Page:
The UK role in this process was significant: HMG deployed a military officer to support OPCW planning, provided armoured 4x4 vehicles to enable the OPCW to carry out their mission in Syria, and contributed £2M to an international Trust Fund. UK analysts assessed the Syrian declarations for accuracy, while technical experts assessed the options for destroying the declared chemical weapon agent and precursors.

Implementing removal and destruction of chemical weapons

Unusually, the chemical weapon stockpile that Syria declared comprised almost entirely precursor chemicals (rather than immediately usable warfare agent). This meant that the chemicals could be removed from Syria and destroyed in commercial incineration or other facilities, although there were nonetheless security, safety and environmental concerns which had to be addressed. The removal operation was completed over a period of several months by an international maritime task force, which included the Royal Navy.

The US committed to destroying about half of the chemicals removed from Syria: the small quantity of intact chemical warfare agent and the other most proliferation sensitive chemical. The UK provided essential equipment to aid this, and in December 2013 also took responsibility for destroying 150 tonnes of priority precursor chemicals.

Later on, the UK committed, at very short notice, to destroy an additional 50 tonnes of chemicals to minimise risks and costs to the international community. The timeframe was so short that the contract for destruction of the final set of chemicals was signed just hours before they were landed at the MOD port at Marchwood in July 2014, following completion of negotiations overnight.

It was essential to ensure that the process of importing and destroying Syrian chemicals met UK public safety requirements, and that the public understood that these requirements were met. Ministers regularly updated MPs with a constituency interest,  to ensure that they were adequately able to reassure the public about the safety and security of the process.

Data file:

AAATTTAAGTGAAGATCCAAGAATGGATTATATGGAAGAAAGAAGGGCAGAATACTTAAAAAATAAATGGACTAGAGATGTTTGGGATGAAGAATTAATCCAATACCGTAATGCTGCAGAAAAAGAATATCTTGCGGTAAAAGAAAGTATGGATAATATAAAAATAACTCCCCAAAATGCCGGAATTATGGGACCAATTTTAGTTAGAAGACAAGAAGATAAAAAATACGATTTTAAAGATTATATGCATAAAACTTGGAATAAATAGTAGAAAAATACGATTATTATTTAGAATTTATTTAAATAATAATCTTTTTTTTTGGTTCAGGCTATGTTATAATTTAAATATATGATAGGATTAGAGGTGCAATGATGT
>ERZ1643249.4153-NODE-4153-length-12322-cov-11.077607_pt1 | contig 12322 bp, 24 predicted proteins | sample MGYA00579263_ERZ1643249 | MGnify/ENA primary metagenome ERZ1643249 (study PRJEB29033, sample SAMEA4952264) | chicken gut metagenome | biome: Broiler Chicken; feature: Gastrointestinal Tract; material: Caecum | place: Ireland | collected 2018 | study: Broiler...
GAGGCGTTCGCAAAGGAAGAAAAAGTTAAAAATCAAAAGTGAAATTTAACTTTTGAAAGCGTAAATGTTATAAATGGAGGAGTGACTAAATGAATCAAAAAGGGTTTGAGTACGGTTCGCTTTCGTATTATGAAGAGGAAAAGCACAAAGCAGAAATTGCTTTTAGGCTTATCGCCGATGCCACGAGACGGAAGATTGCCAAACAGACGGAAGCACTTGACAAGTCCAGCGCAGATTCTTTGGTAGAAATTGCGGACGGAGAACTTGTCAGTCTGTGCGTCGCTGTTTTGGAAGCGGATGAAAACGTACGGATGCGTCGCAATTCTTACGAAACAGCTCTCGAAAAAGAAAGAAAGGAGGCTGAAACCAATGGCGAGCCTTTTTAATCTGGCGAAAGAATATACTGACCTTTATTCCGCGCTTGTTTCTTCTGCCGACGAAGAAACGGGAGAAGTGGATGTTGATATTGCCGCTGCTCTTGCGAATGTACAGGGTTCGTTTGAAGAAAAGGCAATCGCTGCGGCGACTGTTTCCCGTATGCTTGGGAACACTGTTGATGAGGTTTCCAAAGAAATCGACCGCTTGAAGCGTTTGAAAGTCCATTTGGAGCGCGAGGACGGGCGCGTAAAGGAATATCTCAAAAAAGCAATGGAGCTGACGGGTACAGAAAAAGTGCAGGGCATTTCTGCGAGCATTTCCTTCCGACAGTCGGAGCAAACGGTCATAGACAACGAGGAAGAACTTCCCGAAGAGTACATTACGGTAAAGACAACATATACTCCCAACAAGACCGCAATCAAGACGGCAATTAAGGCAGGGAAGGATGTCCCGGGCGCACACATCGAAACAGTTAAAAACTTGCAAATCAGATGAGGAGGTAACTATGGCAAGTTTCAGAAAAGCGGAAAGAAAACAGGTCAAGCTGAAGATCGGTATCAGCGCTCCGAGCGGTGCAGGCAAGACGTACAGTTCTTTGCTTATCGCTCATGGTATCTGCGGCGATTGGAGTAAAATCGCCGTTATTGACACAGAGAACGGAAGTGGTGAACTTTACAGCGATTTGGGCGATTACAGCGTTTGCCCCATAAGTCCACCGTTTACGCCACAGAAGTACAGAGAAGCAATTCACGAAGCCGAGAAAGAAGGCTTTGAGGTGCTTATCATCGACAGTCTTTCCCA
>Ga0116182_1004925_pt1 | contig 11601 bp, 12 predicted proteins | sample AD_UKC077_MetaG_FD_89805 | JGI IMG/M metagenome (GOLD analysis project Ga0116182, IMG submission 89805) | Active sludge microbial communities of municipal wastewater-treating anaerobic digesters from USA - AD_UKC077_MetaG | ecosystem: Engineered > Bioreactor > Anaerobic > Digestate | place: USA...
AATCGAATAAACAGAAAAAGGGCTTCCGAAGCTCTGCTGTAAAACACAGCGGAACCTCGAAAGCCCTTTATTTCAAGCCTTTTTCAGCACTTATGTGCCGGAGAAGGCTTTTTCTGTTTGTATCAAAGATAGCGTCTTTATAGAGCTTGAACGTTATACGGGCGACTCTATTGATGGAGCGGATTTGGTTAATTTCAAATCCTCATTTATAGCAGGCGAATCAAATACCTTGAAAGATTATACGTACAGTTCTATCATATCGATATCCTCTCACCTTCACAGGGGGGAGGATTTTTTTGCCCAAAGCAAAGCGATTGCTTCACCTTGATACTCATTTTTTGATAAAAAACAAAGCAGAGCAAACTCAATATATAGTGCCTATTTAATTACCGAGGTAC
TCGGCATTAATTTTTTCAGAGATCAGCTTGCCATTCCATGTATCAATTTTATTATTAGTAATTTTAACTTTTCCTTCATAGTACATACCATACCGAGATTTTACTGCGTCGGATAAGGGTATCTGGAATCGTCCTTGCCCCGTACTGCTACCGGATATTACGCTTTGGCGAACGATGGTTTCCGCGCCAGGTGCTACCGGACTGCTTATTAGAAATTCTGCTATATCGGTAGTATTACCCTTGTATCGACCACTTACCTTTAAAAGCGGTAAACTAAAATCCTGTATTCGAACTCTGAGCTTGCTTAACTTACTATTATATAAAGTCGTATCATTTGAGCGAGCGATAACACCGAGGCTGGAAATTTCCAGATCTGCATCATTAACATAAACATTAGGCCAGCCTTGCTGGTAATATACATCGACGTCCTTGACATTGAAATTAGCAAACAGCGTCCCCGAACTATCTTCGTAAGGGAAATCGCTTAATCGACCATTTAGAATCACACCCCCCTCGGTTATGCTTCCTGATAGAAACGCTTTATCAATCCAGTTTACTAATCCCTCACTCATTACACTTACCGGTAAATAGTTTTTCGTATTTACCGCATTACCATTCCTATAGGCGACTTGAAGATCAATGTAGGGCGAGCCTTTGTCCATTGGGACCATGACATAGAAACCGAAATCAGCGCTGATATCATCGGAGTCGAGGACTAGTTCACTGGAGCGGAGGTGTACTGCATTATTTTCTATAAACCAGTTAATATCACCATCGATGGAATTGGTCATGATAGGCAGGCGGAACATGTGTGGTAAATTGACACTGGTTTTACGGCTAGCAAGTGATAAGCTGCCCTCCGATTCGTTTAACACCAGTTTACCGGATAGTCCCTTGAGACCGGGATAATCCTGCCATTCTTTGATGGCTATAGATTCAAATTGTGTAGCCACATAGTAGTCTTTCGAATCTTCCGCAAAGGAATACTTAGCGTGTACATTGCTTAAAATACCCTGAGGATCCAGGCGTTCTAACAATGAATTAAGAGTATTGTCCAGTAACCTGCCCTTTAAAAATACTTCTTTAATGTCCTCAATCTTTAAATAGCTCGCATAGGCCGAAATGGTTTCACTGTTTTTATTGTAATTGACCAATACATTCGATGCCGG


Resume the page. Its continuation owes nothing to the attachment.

The UK had destroyed most its chemicals by the beginning of August. By September 2014 over 97% of the declared Syrian stockpile had been destroyed, with the remainder to be destroyed by around the end of the year.

Syrian chemicals being unloaded at Marchwood port prior to destruction in the UK.
Syrian chemicals being unloaded at Marchwood
port prior to destruction in the UK. © MoD


“An exemplary partnership”

 Outstanding cross-Governmental work on a matter of great importance. The team worked seamlessly to grip, assert UK leadership and see a process through - Peter Jones, Director Defence and International Security, FCO.

The UK has played an important part in this international success, which has depended on effective co-operation both amongst UK diplomats, policy officials, scientists, analysts, military and commercial staffs, and between the UK and international counterparts. The core team has consisted of staff from Cabinet Office, FCO and MOD, but with important contributions from a range of other government departments and agencies at various stages, including Dstl, Department for Energy and Climate Change, Home Office, Department for Environment, Food and Rural Affairs, Environment Agency, Department for Transport, Health and Security Executive, Department of Health, Public Health England, as well as the civil police and industry, who have had responsibility for completing destruction of the chemicals safely and effectively.

Key lessons

 Existing cross-departmental and international structures for coordination on counter-proliferation and Chemical Weapons Convention issues proved an invaluable basis for developing and implementing policy.

  • The cross-departmental policy and decision-making groups had to be flexible to respond to evolving priorities. The frequency and make-up of meetings – including the chair and the seniority of attendees – was varied to ensure that there was appropriate authority and expertise for the specific task.
  • Cross-Departmental funding mechanisms, such as the Conflict Pool, were invaluable in providing funds to meet high priority, short notice, cross-Departmental requirements, which no single Department could readily meet.
  • Policies, plans and activities relating to chemical weapons had to be firmly linked to HMG’s overall Syria policy, and not addressed by experts in isolation.
  • The integrated civil-military relationships within MOD and close cooperation across government enabled expert advice on political-military, technical and other issues to be quickly shared, resulting in timely, coordinated and well-informed decision-making.